Well, folks, good news and bad news:
The March issue of Cosmopolitan Magazine includes a big article on vaginas, called “The V-Zone: A Guide to Your Most Private Body Part.”
The good news first: We were so pleased to see that the article actually recognizes intersex and other kinds of sexual variation! Fact point #9 tells us “few lips [labia] are a perfect pair,” and #22 reports “some women “don’t have [a vagina].” Right on—we’re not born all alike!
The bad news? Cosmo suggests that the solution for having less than “ideal” genitalia is surgery. Get this: “Luckily, women with this rare condition [vaginal agenesis] can use a dilator or have surgery to construct a vagina and experience a relatively normal sex life.”
We’ve been trying to figure out what to say about the death of David Reimer. Though David was not intersex by the usual definitions, his story was like so many others we have heard from people with intersex conditions: Full of shame, secrecy, and trauma. Punctuated by hope, individuality, and love.
Though the follow-up stories of David Reimer from Milton Diamond and John Colapinto have made doctors stop and think, we know from our work that too many families coping with intersex are still subjected to shame, secrecy, and trauma. This won’t change until intersex is recognized as a psychosocial issue fully deserving of team care that foregrounds psychosocial support. But today, it is still primarily handled with surgeries meant to make intersex magically disappear. Enough pity and secrecy already. Let’s move toward honest, open care that plays on the strengths of families coping with intersex, rather than on their presumed weaknesses.
28 September 1999 For Immediate Release
"Defining Male and Female: Intersexuality and the Collision Between Law and Biology," published in the Arizona Law Review's Summer 1999 number, is a broad examination of the law's treatment of persons of ambiguous sex. Author Julie Greenberg, of San Diego's Thomas Jefferson School of Law, examines binary assumptions in the law and offers a brief discussion of how biology confounds those assumptions.
Greenberg then examines cases which have produced legal definitions of the terms "male," "female," and "sex," and analyzes the legislative intent underlying laws which differentiate based upon sex in order to determine to what extent presumed legislative goals are actually accomplished. Finally, she uses the lens of therapeutic jurisprudence to examine the negative impact which the current legal approach has on individuals and on our society.
Press Release: 18 November 1997
Diamond and Sigmundson publish recommendations
Sex researcher Milton Diamond and psychiatrist Keith Sigmundson, whose publication last March of a follow-up which revealed that the sex reassignment of "John/Joan" had been a failure, have unleashed a new wave of controversy. The October issue of Archives of Pediatric and Adolescent Medicine published a new article by the pair, which outlines a new model of management for intersexuality. "Some of these suggestions," note the pair, "are contrary to today's common management procedures. . . Underlying our guidelines is the key belief that that patients themselves must be involved in any decision as to something so crucial in their lives."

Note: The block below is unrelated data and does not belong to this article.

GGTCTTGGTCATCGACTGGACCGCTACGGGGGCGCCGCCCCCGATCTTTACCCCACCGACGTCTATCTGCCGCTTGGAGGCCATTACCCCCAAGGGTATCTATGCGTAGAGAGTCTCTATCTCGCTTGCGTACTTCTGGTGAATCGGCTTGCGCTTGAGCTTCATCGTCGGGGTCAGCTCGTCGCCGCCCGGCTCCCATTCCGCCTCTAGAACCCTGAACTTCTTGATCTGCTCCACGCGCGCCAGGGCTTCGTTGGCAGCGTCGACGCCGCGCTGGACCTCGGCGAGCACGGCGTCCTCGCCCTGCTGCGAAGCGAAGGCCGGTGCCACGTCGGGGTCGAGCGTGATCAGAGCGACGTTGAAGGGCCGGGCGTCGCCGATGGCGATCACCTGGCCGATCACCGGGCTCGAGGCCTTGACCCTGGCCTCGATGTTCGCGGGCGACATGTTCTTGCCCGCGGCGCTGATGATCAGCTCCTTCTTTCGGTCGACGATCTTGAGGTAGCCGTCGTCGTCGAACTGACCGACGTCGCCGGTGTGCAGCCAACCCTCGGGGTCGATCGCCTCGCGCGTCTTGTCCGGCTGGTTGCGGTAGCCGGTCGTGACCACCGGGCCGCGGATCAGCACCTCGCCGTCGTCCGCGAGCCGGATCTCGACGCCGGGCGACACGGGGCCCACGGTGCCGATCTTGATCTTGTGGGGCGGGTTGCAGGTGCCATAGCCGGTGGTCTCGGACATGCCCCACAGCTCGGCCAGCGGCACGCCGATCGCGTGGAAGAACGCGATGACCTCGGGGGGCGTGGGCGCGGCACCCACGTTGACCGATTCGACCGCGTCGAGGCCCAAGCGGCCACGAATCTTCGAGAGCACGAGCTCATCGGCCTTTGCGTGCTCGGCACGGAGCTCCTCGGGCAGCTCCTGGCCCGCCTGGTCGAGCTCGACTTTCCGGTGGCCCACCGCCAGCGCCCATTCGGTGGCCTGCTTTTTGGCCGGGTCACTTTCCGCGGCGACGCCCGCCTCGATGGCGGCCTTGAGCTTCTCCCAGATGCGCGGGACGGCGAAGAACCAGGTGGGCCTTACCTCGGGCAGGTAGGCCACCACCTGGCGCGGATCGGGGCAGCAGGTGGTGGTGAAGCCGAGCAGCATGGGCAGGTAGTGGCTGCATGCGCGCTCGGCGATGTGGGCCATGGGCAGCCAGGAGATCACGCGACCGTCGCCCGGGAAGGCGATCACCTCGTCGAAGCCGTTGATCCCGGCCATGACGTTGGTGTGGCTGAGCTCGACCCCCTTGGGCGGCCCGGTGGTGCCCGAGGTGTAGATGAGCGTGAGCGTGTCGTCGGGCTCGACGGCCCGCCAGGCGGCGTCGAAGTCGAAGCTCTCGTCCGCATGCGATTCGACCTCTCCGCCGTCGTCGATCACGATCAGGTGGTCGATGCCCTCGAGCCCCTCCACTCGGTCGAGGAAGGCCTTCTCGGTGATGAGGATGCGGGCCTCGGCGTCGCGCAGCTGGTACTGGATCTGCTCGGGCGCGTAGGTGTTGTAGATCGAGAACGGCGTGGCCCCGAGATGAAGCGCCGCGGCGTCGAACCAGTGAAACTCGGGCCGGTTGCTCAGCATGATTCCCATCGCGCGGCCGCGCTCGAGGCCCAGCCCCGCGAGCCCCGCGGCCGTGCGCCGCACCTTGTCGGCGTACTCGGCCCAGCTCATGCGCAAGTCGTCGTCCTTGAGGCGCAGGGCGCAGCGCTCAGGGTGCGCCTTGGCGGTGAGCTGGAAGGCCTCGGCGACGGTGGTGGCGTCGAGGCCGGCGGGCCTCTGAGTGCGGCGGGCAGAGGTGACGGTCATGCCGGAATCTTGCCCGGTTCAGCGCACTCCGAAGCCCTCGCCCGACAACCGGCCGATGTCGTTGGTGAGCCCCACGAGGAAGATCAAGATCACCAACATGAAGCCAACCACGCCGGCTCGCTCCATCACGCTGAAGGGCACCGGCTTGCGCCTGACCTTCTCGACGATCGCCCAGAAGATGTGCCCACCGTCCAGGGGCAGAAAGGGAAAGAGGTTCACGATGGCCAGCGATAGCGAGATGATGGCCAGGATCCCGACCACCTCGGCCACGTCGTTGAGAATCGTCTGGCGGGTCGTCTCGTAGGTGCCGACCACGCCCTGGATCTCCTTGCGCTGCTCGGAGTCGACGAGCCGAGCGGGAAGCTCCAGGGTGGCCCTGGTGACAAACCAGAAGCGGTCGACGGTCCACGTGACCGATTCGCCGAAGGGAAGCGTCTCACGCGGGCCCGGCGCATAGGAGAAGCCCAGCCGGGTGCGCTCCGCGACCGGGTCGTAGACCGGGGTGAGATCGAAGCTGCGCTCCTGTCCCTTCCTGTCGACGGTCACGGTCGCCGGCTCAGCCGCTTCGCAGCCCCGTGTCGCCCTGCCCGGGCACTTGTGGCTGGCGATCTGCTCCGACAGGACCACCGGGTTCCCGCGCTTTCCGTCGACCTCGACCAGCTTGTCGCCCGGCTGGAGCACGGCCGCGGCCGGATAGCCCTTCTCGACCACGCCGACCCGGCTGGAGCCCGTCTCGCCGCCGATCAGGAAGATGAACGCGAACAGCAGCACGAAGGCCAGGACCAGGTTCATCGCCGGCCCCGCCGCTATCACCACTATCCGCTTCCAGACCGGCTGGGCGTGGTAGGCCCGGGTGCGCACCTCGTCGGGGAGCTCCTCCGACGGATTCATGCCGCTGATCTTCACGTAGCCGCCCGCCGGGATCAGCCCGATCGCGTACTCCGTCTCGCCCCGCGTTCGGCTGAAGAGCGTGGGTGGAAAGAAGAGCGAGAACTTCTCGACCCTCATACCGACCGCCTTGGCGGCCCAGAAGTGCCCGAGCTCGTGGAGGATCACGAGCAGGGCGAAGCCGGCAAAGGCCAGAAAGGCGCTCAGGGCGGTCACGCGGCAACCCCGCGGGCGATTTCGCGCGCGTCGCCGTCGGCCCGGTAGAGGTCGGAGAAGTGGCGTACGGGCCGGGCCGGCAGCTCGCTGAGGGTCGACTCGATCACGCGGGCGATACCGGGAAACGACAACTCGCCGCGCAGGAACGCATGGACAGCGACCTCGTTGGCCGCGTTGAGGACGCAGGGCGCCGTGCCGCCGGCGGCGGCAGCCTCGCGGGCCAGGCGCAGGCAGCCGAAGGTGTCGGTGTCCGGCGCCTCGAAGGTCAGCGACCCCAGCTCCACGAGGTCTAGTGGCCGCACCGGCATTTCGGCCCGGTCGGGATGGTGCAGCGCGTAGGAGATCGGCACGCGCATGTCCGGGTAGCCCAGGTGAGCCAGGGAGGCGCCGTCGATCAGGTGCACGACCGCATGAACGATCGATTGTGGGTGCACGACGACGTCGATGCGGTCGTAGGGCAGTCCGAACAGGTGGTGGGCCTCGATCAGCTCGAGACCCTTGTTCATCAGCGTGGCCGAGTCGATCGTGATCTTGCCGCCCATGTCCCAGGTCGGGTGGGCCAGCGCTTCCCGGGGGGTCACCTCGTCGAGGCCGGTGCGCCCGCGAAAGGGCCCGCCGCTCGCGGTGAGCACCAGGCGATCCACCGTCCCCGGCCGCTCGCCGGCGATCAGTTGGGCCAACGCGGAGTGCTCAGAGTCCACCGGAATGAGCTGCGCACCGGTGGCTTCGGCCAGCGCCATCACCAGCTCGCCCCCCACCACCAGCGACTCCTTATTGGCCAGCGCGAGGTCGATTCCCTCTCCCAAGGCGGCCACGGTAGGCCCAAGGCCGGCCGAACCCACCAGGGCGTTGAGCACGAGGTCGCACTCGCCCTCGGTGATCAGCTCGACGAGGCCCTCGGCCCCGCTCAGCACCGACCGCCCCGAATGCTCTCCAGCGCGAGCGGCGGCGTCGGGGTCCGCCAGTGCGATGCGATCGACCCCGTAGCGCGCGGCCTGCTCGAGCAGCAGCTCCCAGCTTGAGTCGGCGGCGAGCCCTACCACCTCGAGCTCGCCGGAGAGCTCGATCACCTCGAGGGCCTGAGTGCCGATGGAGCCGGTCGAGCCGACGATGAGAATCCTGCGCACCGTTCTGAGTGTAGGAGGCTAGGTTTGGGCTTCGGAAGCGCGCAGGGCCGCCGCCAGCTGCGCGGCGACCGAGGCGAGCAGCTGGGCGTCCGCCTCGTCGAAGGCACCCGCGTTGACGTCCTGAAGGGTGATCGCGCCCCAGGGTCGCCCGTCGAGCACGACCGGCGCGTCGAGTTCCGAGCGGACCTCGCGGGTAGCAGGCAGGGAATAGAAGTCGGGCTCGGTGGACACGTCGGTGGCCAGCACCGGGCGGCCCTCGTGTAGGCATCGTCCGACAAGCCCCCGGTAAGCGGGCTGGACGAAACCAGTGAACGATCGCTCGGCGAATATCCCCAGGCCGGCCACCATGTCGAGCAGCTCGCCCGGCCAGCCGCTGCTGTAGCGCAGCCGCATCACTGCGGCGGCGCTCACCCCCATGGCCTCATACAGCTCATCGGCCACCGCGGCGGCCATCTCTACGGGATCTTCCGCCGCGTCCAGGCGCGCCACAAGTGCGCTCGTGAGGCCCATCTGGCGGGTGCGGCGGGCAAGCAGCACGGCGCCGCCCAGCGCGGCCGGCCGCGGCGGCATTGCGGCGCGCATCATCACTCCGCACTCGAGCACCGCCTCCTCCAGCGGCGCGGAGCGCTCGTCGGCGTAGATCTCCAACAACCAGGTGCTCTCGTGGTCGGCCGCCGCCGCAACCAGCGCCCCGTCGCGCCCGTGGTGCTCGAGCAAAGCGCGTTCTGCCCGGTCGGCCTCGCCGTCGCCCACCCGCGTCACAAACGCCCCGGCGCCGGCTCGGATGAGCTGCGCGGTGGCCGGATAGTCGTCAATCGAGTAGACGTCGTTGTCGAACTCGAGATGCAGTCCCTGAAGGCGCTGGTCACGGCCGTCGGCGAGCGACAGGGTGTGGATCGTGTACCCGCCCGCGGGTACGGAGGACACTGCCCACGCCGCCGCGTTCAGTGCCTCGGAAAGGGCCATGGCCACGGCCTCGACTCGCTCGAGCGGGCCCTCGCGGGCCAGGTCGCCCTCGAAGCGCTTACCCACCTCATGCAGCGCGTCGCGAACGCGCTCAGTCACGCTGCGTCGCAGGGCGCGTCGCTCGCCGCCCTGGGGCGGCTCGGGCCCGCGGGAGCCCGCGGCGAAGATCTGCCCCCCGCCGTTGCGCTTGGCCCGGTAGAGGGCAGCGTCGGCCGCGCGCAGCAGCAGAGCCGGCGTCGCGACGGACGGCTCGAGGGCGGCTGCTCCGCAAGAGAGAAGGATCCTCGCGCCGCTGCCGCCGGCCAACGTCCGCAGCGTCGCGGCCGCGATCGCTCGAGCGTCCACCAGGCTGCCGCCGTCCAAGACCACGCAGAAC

26 August 1999
For Immediate Release
Physician's Weekly carries a Point/Counterpoint
article in which pediatric endocrinologists
Philip Gruppuso of Brown University and
Peter Lee of University of Pittsburgh debate
the advisibility of cosmetic surgery on infants
Press Release: September 1997
Dr. Alice Dreger Publishes “Ethical Problems in Intersex Treatment”
The current issue of the Medical Humanities Report, a quarterly publication of the Center for Ethics and Humanites in the Life Sciences at Michigan State University, carries an article titled “Ethical Problems in Intersex Treatment,” by narrative ethicist and historian Dr. Alice Dreger.
Dr. Dreger will be presenting on “Listening to Hermaphrodites: Historical and Ethical Problems in the Medical Treatment of Intersexuality” at the annual meeting of the Society for Health and Human Values, in Baltimore Nov 7.
FOR IMMEDIATE RELEASE
The well-known and well-regarded Dr. Joyce Brothers has just written about the intersex treatment controversy in a syndicated column appearing in The Seattle Post-Intelligencer and elsewhere. Judging by her Q&A’s on intersex, Dr. Brothers has taken a close look at what what we have to say and agrees with the logic of our recommendations. Thanks, Dr. Brothers, for seeing the importance of public education about people with intersex! We would like to note, though, that intersex is not the same as “ambiguous genitalia,” as Dr.